Posted by: Philip Rushton | December 6, 2010

Perspectives on Christmas from a Sudanese Refugee

I watched a great documentary a couple of years ago called “God Grew Tired of Us.” It is about a group of Sudanese refugees who were given the opportunity to come to America. In one particular scene, these refugees make some observations about their first Christmas in America. I’ve embedded this clip into the post so you can watch it for yourself.

When we see the contrast between Christmas in America and Christmas in a Sudanese refugee camp it becomes clear that our culture often misses the point of the season. In America, Christmas has become highly commercialized. It is about gifts and presents and visiting Santa at the mall. Even the nativity story is sometimes commercialized and sentimentalized in such a way that the true power of the Christmas story is overlooked.

Mary is not a quiet, peaceful mother that basks in the glow of her newborn son. She is a feisty revolutionary who risks danger and even death to participate in Gods plan to overthrow tyranny and injustice. She sings of God, “He has brought down rulers from their thrones but has lifted up the humble. He has filled the hungry with good things but has sent the rich away empty” (Luke 1:52-53).

The wise men were not included in the story simply to give us an excuse to dress our fourth graders in tin foil crowns at the Christmas eve pageant! They had to flee the wrath of Herod because their presentation of gifts before Christ showed that they had switched allegiances. They sacrificed social stability by worshiping the new king.

The shepherds are not just ambiguous characters that happen to be at the right place at the right time. The shepherds were there for a reason. These outcasts and misfits were at the inauguration of the new king because this new king had come for people just like them. When Jesus first begins his ministry in Luke 4 he explains that he has come with news good news for the poor and the oppressed.

When I see a group of poor refugees dancing and singing on Christmas eve i think – “this is what Christmas is about!” This is the way Mary celebrated when she wrote that song during the first Christmas. Christmas is a celebration that good news has arrived for the poor and the broken-hearted. A king has come to bring peace, hope, love and joy to a world overcome with strife and poverty. It is no wonder these refugees preferred the way they celebrated Christmas at home over the way it is celebrated in America. While many in the west try and find solace in sentiment, these refugees are placing their hope in the new born king!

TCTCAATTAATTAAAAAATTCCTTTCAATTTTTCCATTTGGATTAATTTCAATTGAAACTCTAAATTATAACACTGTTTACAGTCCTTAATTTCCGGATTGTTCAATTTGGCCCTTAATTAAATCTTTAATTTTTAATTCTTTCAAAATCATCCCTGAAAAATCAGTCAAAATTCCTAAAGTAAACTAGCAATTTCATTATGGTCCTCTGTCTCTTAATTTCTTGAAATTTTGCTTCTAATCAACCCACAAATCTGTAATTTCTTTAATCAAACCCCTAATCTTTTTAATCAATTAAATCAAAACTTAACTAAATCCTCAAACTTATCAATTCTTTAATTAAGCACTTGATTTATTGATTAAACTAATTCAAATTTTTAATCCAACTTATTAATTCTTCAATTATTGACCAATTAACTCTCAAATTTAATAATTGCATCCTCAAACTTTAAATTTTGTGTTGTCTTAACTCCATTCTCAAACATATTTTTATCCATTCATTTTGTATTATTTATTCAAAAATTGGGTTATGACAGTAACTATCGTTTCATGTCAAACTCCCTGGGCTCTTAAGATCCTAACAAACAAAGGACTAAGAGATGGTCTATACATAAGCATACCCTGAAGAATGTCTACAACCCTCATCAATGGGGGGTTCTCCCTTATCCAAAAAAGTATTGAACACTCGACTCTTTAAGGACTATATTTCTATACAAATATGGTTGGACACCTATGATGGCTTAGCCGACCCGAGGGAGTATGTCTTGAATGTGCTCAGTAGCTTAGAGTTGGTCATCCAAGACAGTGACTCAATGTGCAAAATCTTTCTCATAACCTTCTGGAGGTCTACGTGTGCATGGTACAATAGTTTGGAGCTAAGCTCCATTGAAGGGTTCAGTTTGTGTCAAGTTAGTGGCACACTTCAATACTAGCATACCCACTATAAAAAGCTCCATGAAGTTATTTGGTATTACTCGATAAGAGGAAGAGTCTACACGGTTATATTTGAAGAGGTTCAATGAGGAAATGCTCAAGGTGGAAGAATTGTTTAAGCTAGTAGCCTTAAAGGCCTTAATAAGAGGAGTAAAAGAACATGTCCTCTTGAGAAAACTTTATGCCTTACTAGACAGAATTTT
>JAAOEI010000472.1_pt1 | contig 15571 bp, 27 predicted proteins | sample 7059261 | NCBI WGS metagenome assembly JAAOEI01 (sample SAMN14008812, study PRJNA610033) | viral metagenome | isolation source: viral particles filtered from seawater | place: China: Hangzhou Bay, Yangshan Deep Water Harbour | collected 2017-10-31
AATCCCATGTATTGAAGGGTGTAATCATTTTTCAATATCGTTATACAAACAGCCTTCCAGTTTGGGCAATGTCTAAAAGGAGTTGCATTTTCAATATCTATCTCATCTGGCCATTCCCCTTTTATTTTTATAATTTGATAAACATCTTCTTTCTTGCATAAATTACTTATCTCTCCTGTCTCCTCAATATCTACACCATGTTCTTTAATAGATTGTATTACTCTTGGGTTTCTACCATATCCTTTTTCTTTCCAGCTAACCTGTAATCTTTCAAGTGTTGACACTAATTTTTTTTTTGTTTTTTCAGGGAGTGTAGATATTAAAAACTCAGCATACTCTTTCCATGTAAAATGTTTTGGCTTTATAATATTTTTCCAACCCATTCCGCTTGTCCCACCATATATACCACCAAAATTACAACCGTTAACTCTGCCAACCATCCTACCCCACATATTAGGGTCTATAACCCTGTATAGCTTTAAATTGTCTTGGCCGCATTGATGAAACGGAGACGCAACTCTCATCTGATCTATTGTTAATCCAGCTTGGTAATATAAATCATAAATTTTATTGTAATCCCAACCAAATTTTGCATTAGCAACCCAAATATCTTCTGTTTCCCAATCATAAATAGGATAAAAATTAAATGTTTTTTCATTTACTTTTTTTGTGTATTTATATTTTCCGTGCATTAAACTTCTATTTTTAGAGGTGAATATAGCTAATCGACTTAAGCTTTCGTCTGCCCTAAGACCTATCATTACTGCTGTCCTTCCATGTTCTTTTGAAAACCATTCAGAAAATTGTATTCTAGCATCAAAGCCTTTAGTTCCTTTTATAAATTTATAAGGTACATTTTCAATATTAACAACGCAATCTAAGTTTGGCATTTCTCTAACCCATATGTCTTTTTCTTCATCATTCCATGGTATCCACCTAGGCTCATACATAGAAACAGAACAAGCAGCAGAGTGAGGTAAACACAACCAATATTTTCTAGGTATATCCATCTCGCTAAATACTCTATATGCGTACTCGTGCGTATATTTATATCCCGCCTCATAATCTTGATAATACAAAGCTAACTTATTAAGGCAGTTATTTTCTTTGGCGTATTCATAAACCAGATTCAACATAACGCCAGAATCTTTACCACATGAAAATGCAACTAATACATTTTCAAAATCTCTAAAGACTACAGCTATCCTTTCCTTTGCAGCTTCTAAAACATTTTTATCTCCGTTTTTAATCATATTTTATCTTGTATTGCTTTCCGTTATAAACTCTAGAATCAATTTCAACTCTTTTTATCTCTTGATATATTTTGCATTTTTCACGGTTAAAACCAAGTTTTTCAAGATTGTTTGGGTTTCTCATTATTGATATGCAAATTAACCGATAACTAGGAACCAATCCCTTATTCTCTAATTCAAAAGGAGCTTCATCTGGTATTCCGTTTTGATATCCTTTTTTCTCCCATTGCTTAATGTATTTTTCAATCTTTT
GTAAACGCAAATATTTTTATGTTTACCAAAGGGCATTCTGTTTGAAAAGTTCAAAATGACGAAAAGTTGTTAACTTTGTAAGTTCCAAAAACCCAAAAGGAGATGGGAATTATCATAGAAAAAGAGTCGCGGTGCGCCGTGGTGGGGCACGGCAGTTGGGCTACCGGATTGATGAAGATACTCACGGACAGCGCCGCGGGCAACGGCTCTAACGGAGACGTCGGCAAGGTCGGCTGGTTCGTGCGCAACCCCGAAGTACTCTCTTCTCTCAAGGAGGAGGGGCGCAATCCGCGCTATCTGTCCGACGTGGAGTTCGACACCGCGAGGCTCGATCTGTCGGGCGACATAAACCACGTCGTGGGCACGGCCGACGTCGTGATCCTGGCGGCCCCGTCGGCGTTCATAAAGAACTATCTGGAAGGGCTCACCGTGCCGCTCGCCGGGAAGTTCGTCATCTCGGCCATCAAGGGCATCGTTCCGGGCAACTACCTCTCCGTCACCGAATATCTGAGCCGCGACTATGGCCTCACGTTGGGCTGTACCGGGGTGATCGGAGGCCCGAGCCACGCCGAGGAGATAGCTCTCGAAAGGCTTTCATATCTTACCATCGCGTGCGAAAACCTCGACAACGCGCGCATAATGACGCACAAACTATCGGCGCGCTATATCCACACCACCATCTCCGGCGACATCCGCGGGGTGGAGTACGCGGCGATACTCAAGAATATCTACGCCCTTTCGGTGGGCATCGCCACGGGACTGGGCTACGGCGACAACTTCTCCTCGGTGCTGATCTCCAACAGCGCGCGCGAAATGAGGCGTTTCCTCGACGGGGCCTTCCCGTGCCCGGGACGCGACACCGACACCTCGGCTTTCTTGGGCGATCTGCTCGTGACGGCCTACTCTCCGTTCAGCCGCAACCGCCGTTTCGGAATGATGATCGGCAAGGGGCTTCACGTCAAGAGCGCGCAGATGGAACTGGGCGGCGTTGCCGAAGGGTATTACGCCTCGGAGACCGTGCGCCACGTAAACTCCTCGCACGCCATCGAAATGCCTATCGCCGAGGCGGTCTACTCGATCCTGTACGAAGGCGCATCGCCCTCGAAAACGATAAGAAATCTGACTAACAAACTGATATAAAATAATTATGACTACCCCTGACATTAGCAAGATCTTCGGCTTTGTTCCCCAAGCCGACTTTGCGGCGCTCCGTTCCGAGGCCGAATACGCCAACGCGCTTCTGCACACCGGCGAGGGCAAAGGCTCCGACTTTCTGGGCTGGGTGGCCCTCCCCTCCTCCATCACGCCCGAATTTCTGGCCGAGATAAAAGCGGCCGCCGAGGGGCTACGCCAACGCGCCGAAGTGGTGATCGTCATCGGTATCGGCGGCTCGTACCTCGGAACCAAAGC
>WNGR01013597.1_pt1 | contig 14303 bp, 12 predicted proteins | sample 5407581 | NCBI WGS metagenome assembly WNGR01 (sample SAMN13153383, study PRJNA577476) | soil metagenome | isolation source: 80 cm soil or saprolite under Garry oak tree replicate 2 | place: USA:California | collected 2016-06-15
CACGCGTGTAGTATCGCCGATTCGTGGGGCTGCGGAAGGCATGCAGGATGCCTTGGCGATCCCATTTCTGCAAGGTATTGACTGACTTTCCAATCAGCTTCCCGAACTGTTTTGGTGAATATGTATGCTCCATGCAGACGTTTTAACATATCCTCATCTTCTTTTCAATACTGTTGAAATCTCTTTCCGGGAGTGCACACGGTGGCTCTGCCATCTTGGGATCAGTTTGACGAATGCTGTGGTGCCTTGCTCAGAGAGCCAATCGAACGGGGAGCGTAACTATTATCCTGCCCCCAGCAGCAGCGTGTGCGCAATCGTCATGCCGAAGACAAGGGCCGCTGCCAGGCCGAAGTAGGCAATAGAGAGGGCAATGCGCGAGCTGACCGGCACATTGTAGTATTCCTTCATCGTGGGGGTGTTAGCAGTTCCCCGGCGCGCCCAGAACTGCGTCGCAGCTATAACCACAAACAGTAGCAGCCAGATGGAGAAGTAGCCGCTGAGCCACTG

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Responses

  1. A fine corrective to the maddness of our US holiday. But your work is cut out for you if you think much change will happen between now and the 25th. So help us out here …..what change will it take to start a new way of thinking about all of our Holy Days. In the mean time , enjoy yourself at the mall…………….peace……..

  2. Hey Gil,

    I appreciate the reply. Gets to the heart of the matter. The reality is that we hear these challenges and yet quickly revert to our normal patterns. I don’t necessarily think that we have to purge our life of all the western Christmas traditions. There are even some virtues that can be found in the hustle and bustle of Christmas. The parade for example, was a great community event. It brought people together, and more importantly it brought families together. Instead of just sitting at home watching a movie, kids were out with parents enjoying an evening together. So I don’t think we need to get rid of everything.

    But at the same time I think we need to find ways to create space for worship during this season. Advent is really supposed to be like lent in that it is a season where we prepare ourselves spiritually and focus ourselves on worship. So I guess the answer is not necessarily to renounce santa, and shopping, and christmas parties completely. But we do need to find ways to recover the true meaning of the season in our lives.

    I think what we need to realize is that if we do change our focus our Christmas will be even more meaningful. There is a sense of loss when we turn away from unhealthy patterns, but it also leads to greater gain.


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